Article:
The best restaurants near South Bank and Waterloo
Many of Yotam Ottolenghi’s one-time cooks are doing it for themselves these days – witness this clubby Tel Aviv-style rendezvous from chef Eran Tibi. Set in a Southwark railway arch, Bala Baya is a bakery, a fast-paced pitta kiosk at lunchtime and a buzzy restaurant in the evenings. Come here for astonishing little Middle Eastern-inspired dishes such as tea-smoked, yoghurt-injected ‘aubergine tea’. We warned you!
A converted shipping container plastered with artwork by Shuby, this branch of bright and breezy Beany Green sits outside the Royal Festival Hall, just under Hungerford Bridge. Early doors, it’s all about Aussie coffee, homemade banana bread and a host of sunny brunch delights, while evenings mean cocktails, wines from Down Under and a fistful of local craft beers on tap.
A long-time favourite, the Blueprint Café would be a destination for its setting alone: huge windows look out over the Thames and Tower Bridge, while a retractable canopy lends a great inside/outside feel to the dining room (it is part of The Design Museum, after all). The kitchen deals in Brit-accented seasonal dishes that are beautiful to behold, but never twee – as in sea bream fillet with romesco, padrón peppers and leeks.
Cracking riverside views are just one of the assets at this outlet from D&D London: Tower Bridge is just a stroll away and the alfresco terrace is even furnished with rubber rings. Food-wise, it’s all about doughty British meat – from charcuterie, chops and cutlets to Aberdeen angus steaks, which are flashed and sizzled on the charcoal grill. Comforting nursery puds too.
As you’d expect, the food at this branch of Caravan is sound – with a globally peripatetic menu reaching well beyond the chain’s beloved Antipodes. Breakfast, brunch, snacks and full-on blowouts are all accommodated in a lofty, cavernous space that looks marvellous with its stripped wood and metal girders. It’s also worth remembering that Caravan’s founders were renowned coffee roasters before they became fusion-fare hawkers.
Batik textiles, colourful masks, incense and acres of carved teak spell exotic romance at this self-styled ‘Thai-Malay’ favourite – book the private table à deux on the mezzanine if you’re feeling flirty. To eat, inventive vegan and veggie dishes sit alongside hawker (street food market) classics, curries and east-west mash-ups such as red snapper with Malaysian sambal and squid-ink linguine (the restaurant’s name means ‘mix and match’).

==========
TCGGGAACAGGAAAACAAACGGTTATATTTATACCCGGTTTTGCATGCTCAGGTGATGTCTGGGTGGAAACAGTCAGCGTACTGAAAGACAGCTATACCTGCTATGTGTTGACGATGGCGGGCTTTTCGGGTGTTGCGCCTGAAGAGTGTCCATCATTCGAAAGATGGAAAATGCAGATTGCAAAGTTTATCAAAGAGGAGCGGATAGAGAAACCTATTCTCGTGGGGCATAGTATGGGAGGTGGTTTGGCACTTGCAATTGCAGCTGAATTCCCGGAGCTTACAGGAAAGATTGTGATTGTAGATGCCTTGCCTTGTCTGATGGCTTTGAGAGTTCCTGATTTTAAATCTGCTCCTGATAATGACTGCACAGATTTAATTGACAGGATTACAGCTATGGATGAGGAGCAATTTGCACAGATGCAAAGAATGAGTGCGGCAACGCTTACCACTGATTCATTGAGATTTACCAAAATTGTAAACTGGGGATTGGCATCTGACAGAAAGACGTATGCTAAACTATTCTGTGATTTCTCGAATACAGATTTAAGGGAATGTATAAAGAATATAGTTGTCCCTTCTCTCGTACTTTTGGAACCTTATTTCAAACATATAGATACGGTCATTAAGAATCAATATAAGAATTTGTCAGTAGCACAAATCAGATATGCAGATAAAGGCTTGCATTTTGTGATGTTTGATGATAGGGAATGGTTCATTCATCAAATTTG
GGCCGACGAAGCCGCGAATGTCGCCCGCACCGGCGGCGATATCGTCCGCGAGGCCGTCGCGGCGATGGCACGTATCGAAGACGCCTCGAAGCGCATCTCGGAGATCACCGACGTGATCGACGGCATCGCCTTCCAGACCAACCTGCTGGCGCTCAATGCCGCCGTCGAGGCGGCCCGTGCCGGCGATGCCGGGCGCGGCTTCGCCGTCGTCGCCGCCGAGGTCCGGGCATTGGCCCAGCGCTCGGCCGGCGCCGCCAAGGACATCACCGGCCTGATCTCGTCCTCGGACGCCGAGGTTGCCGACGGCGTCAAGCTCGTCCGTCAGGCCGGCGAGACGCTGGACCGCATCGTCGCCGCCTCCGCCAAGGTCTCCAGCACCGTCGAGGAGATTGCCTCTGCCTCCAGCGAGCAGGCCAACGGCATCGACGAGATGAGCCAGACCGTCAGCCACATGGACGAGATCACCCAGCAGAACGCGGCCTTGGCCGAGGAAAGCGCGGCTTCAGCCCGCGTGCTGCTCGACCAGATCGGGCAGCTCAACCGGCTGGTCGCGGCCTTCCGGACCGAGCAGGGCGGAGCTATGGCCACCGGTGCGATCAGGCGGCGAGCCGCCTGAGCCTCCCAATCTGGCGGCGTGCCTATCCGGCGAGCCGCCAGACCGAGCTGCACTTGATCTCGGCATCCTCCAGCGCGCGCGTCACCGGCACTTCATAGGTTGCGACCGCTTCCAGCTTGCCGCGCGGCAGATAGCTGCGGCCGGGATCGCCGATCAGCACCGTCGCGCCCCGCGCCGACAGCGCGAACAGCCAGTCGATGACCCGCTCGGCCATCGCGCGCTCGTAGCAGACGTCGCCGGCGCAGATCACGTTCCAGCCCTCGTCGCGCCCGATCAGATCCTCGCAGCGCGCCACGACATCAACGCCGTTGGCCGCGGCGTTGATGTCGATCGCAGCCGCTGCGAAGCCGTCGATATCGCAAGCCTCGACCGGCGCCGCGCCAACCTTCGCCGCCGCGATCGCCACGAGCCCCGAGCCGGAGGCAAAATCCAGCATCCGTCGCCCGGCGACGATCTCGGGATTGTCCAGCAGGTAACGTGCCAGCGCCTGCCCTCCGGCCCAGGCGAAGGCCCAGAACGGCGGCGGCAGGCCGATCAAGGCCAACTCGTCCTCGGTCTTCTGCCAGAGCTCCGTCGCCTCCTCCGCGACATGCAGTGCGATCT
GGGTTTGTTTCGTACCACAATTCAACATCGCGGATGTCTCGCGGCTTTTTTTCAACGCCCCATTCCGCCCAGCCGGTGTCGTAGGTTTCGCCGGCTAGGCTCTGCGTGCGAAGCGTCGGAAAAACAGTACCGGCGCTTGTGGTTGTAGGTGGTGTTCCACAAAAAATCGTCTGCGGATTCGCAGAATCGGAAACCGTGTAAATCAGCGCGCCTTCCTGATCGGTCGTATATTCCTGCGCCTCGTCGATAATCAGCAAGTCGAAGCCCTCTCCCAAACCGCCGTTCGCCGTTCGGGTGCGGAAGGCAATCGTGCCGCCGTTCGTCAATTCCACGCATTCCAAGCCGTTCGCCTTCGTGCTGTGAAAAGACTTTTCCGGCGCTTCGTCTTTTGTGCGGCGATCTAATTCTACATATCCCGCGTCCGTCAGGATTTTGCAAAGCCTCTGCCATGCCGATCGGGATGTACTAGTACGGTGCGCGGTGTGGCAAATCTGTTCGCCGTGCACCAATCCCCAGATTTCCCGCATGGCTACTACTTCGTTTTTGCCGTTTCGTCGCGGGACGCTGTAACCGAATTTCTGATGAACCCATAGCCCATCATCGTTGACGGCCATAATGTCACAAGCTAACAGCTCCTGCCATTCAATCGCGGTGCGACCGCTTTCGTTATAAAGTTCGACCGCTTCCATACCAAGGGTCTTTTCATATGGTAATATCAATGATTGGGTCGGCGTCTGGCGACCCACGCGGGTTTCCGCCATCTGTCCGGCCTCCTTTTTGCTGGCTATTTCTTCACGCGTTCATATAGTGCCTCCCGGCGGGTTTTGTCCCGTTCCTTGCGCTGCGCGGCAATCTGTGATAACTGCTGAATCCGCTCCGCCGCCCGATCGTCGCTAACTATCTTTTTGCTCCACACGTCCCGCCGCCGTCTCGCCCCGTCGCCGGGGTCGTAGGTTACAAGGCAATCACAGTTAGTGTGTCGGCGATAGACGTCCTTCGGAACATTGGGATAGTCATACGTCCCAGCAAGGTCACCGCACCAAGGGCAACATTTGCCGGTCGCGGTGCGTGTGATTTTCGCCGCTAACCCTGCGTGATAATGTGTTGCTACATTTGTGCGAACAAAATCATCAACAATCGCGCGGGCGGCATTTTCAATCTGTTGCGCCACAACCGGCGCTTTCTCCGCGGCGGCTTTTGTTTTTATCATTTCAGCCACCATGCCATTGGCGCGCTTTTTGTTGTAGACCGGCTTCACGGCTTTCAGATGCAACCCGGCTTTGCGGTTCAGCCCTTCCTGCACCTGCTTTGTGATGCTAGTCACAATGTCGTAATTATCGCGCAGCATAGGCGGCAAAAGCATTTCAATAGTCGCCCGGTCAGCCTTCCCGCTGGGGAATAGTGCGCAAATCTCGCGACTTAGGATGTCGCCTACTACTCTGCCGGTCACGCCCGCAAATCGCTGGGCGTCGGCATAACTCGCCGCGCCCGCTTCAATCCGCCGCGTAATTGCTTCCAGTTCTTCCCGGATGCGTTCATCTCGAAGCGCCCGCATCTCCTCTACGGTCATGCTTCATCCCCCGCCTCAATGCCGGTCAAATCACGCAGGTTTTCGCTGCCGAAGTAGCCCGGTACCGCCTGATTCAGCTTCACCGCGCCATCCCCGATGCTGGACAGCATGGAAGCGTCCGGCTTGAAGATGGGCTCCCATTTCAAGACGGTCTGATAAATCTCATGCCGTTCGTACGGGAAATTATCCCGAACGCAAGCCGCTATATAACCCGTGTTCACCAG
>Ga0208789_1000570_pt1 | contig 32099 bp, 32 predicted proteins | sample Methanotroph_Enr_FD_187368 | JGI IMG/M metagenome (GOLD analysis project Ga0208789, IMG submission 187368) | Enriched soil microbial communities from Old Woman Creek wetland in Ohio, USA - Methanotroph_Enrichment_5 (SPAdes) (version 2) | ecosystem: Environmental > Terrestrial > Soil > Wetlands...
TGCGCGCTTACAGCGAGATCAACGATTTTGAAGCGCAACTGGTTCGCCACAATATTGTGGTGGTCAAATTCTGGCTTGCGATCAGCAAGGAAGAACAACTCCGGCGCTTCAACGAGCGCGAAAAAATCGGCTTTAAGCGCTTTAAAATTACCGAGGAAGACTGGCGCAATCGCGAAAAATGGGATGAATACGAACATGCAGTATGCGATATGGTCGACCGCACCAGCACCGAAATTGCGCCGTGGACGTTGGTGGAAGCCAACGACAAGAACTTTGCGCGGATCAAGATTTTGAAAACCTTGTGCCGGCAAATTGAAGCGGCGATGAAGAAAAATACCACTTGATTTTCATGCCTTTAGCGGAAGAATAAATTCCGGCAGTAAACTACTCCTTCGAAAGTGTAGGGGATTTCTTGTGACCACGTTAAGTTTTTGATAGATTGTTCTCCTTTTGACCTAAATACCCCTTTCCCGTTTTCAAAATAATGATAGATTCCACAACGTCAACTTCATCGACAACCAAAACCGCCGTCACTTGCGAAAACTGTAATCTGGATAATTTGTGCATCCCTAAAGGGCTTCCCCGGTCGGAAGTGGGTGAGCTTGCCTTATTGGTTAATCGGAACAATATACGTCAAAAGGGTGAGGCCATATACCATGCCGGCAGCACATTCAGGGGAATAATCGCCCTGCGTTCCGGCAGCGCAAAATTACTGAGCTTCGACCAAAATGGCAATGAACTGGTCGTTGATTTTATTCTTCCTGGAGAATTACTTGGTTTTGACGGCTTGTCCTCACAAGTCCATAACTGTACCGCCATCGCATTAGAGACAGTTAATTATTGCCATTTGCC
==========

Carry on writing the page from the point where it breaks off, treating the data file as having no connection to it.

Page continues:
Sizzling steaks and sustainably sourced fish cooked over coals are the headliners at this London offshoot of Brighton’s Coal Shed – a handsome space of smoky mirrors, metal and dark wood, with a jazzy laid-back soundtrack as accompaniment. Although the big plates hold centre-stage, don’t ignore their memorable smaller cousins (short-rib croquettes with punchy gochujang mayo, for example). Brilliant service seals the deal.
Venue says Celebrate in our private dining room with a delicious feasting menu!
You wouldn’t guess it, but this shiny all-day diner is actually the main restaurant for the Park Plaza Waterloo next door – and it’s a real treat. Our advice is to plunder their dizzying line-up of egg dishes (ostrich in season!) or hit the flatbreads – lamb with chilli, parley and tzatziki, perhaps. Otherwise, cherry-pick from the salads, pasta and burgers, with British wines and BrewDog beers on hand for refreshment.
Named after the eighteenth-century satirist James Gillray (whose works appear on the dining room walls), this good-looking venue sports some spectacular river views from its pitch within the London Marriott Hotel County Hall. As you’d expect, it’s mostly about steak here – T-bones, fillets, sirloins and a daunting ‘bull’s head’ (1kg of butterflied prime-rib) – although Barnsley chops, burgers and BBQ ribs also get whacked on the grill.
A flashy Tower Bridge sequel to the small-plates Indian joint behind Spitalfields Market, this branch of Gunpowder is an equally explosive proposition for fans of Madras-style chicken lollipops, chutney cheese sarnies, Kerala beef pepper fry and Old Monk rum pudding. It may look slicker than its pokey home-style sibling, but this place is affordable, fun, delicious and mouth-wateringly addictive. And they take bookings.
Eating well at the National isn’t a problem, thanks to House – its gastronomic pride and joy, located within strolling distance of the stalls. The expansive room lends gravitas to proceedings and the kitchen shows bags of ambition with its dainty conceits and comforting platefuls. We’re talking about crumbed bream with sardine ketchup, turnips and cider onions or smoked and confit mallard with parsley root and prunes.
Part of the Ivy’s ongoing roll-out, this casual brasserie is a perfect fit for the gleaming One Tower Bridge development. Terrific views of the river are a given and there’s a Parisian-style terrace for those who want to do things alfresco. Inside, trademark Ivy interiors provide the backdrop for an all-day menu that mixes old faves (shepherd’s pie, crispy duck salad) with more inventive ideas.